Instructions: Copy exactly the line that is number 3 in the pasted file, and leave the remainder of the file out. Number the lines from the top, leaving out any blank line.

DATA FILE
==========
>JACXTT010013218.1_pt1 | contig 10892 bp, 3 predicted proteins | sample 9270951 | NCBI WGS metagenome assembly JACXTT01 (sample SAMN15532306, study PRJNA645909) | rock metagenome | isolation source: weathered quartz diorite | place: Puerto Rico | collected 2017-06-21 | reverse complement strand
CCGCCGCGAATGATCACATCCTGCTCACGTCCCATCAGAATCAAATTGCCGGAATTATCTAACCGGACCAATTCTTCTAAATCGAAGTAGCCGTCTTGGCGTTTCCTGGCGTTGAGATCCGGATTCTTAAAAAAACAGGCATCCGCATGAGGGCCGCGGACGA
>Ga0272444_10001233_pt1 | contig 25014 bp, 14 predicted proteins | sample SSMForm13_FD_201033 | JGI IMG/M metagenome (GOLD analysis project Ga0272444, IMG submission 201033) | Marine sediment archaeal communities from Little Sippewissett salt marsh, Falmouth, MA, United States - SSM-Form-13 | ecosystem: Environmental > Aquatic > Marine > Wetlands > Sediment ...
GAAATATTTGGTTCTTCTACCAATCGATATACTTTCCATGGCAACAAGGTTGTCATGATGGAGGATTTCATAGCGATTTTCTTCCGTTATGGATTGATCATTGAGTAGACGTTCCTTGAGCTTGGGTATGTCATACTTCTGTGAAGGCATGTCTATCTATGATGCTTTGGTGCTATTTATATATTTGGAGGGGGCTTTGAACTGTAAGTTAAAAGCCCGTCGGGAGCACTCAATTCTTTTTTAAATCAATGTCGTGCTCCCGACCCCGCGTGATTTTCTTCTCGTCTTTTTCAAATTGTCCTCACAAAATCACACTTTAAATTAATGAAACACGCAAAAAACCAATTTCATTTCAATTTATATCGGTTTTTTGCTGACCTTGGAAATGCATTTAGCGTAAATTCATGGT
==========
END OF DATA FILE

>Ga0272444_10001233_pt1 | contig 25014 bp, 14 predicted proteins | sample SSMForm13_FD_201033 | JGI IMG/M metagenome (GOLD analysis project Ga0272444, IMG submission 201033) | Marine sediment archaeal communities from Little Sippewissett salt marsh, Falmouth, MA, United States - SSM-Form-13 | ecosystem: Environmental > Aquatic > Marine > Wetlands > Sediment ...